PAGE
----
David Altstadt has a new report out for Jobs for the Future analyzing online job posting aggregation tools and how community colleges might use them to fine-tune their programs to reflect local job opportunities. According to the report, Georgetown economists have estimated that two-thirds of all jobs will require at least some postsecondary education, as compared to about one-third today, and so our various educational institutions, especially community colleges, will have to drastically expand their output if there are going to be anything like enough qualified applicants available.
However, community college graduates are still often having trouble finding work, raising questions about whether community colleges are properly preparing their graduates for the labor market, and they are facing stiff competition from for-profit institutions like the University of Phoenix (as well as nonprofits like Western Governors University, which you can read about in our latest issue).
Thus, web developers have created online tools to try to get a sense of what kinds of jobs are available, which could then be used by community colleges to adjust their programs. Similar to travel service aggregators services like Kayak, these services look at dozens of job posting sites across the country and aggregate the results in a single place. These services, while impressive, are of limited utility in a situation of mass unemployment.
Several organizations, featured in the report, have begun using these analyses to dig into their local labor markets and produce all kinds of fascinating data. Just for an example, I found this chart, of openings compared to claimants in Maine, interesting for reasons I’ll explain shortly:
There are a few problems with online job aggregation. Most obviously, not all jobs are posted online. The search and sorting techniques, though impressively sophisticated and improving, cannot yet capture every posting nor remove every duplicate. As yet, online aggregation remains one tool whose shortcomings must be kept in mind, but one that might help community colleges and students be better prepared for entering the job market.
This report was very interesting and worth a read, but from a larger perspective I’m a bit skeptical of the whole hiring edifice. Obviously, the person who is actually deciding which applicant to hire has a great deal of influence over what kind of qualifications are necessary to start a job, but I see no reason to blindly accept their standards as received wisdom. There is evidence, for example, that the traditional unstructured interview (where the applicant is asked whatever questions seem relevant to the interviewer) is basically useless for finding quality employees. A structured interview, with a rigid questionnaire, is better. What are we to make of employers who insist they need an associate degree or higher for most positions? Is there any evidence suggesting that associates degrees are actually mandatory in a technical sense for those positions? (I couldn’t find any in a cursory search; I would gladly appreciate links.) Indeed, in the report Altstadt mentions that employers sometimes explicitly want overqualified applicants, and in this economic environment, they can afford to be choosy. With a tighter labor market, we would likely see standards loosen substantially, and the whole educational profile created by one of these services could then be rendered obsolete.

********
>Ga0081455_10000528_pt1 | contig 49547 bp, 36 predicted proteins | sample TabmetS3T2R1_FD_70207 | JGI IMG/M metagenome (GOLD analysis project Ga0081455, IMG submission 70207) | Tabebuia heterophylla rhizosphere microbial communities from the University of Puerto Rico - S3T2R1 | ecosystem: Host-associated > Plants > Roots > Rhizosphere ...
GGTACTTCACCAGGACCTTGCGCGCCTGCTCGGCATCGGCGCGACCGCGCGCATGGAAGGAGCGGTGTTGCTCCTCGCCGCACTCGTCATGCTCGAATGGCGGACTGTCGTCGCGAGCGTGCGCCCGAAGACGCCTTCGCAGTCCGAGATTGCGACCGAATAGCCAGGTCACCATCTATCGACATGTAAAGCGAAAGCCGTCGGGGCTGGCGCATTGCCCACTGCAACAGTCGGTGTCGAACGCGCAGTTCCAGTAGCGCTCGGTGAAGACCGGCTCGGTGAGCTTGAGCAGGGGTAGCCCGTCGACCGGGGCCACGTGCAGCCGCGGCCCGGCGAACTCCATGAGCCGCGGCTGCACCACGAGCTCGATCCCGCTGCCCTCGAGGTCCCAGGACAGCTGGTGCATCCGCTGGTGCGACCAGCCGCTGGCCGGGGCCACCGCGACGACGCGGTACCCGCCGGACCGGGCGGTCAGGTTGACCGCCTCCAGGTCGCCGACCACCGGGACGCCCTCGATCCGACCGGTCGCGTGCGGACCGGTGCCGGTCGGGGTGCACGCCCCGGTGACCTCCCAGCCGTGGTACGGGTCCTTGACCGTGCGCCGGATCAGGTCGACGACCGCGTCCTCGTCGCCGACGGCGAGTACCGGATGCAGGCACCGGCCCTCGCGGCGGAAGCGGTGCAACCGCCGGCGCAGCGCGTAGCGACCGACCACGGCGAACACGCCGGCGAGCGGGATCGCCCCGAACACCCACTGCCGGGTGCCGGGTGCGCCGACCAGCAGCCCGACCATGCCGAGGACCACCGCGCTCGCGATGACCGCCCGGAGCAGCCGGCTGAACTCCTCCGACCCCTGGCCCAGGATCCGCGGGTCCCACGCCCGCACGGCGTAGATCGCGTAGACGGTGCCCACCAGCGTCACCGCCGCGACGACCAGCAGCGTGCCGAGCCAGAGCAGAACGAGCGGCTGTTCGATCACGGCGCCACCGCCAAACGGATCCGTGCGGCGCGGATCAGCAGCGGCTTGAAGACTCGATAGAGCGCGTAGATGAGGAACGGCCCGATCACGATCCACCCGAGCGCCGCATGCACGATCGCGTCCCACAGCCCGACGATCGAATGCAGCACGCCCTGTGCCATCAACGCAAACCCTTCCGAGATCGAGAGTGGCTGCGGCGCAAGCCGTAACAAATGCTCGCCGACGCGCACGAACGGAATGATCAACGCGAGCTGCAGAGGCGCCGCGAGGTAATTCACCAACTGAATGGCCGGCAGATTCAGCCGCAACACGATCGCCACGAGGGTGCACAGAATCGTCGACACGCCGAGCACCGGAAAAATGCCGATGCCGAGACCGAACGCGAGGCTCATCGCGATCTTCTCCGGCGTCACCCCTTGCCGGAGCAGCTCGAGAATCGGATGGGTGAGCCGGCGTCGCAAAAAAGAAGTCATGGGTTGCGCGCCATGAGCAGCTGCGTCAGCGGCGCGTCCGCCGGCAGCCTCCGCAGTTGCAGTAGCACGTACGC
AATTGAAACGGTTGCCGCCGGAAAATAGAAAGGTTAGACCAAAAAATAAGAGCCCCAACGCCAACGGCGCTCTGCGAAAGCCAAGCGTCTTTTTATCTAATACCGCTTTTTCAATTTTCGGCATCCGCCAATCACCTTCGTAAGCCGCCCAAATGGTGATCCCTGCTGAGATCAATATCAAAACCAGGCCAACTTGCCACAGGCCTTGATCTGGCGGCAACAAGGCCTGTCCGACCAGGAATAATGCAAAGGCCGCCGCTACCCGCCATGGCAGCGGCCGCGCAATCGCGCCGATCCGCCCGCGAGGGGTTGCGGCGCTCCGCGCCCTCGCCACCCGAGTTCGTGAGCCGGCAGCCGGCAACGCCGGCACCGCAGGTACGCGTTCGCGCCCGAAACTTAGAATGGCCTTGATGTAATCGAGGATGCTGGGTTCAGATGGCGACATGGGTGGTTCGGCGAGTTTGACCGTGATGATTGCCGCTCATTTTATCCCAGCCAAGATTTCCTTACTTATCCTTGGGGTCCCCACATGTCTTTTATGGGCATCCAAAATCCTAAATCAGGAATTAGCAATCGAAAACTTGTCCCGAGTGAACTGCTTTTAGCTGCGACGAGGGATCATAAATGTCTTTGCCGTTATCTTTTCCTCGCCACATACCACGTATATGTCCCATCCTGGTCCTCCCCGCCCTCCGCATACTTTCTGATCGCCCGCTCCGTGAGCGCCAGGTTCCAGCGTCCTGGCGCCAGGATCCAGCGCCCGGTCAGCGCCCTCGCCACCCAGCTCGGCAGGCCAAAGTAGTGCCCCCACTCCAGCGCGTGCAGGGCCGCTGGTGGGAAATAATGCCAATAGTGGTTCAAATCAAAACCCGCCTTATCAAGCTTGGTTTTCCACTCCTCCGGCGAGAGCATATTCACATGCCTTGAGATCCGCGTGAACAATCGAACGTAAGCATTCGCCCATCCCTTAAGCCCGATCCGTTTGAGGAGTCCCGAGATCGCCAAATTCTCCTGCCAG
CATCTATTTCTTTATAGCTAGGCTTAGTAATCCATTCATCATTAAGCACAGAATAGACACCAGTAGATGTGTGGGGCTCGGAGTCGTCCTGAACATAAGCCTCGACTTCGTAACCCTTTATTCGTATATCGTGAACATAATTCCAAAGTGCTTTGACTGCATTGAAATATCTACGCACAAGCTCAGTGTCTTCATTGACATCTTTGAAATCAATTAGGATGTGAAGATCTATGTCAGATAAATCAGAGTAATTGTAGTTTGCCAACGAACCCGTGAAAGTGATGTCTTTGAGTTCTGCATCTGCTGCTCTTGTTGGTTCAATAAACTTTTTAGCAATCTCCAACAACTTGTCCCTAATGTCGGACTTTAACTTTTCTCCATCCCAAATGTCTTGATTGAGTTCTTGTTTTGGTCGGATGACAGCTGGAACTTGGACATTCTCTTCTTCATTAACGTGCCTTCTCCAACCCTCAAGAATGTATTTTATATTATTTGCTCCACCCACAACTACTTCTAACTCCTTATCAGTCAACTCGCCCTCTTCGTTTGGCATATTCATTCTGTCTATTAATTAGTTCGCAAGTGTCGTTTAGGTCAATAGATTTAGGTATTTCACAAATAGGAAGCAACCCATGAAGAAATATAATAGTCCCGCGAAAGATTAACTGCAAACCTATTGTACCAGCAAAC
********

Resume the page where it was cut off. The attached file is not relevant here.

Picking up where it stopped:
Moreover, this whole issue seems caught up in the broader macroeconomic downturn. The handwringing about preparedness and educational effectiveness, while a worthy topic, seems ancillary to the issue of massive unemployment and excess capacity. Look again at that chart—every single occupation save five has more claimants than jobs, some hugely so. The only real labor shortage there is in “healthcare practitioners & tech” and there’s no way it could absorb all the excess from the giant blue bars on the left. (Again, that graph is from Maine, but US statistics are quite similar—a few sectors showing many openings, but the vast majority swamped with claimants.) Indeed, I suspect whatever data that one might need to reconfigure community colleges is lost in the swarms of unemployed. The whole idea of colleges providing the wrong preparation for students seems to assume the whole “structural unemployment” narrative, when there is overwhelming evidence of a broad-based downturn. Basically, rejiggering our community colleges isn’t going to help many people if there just flatly aren’t enough jobs.
If someone manages to sneak an economic recovery package past Congress or recovery happens by some spontaneous process (assuming the Fed doesn’t stomp on it), and we get unemployment down past 6 percent or so, then I reckon these kinds of tools will be a lot more useful.